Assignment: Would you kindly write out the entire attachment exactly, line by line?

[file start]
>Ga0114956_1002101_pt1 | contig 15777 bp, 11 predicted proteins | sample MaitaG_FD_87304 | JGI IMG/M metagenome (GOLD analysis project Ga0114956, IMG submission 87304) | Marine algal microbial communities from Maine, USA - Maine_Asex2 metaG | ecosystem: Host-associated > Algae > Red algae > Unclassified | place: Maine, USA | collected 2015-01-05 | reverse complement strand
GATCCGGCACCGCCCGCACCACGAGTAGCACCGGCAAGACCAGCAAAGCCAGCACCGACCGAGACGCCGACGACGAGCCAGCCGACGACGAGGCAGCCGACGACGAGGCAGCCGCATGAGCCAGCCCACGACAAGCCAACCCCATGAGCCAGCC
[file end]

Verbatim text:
>Ga0114956_1002101_pt1 | contig 15777 bp, 11 predicted proteins | sample MaitaG_FD_87304 | JGI IMG/M metagenome (GOLD analysis project Ga0114956, IMG submission 87304) | Marine algal microbial communities from Maine, USA - Maine_Asex2 metaG | ecosystem: Host-associated > Algae > Red algae > Unclassified | place: Maine, USA | collected 2015-01-05 | reverse complement strand
GATCCGGCACCGCCCGCACCACGAGTAGCACCGGCAAGACCAGCAAAGCCAGCACCGACCGAGACGCCGACGACGAGCCAGCCGACGACGAGGCAGCCGACGACGAGGCAGCCGCATGAGCCAGCCCACGACAAGCCAACCCCATGAGCCAGCC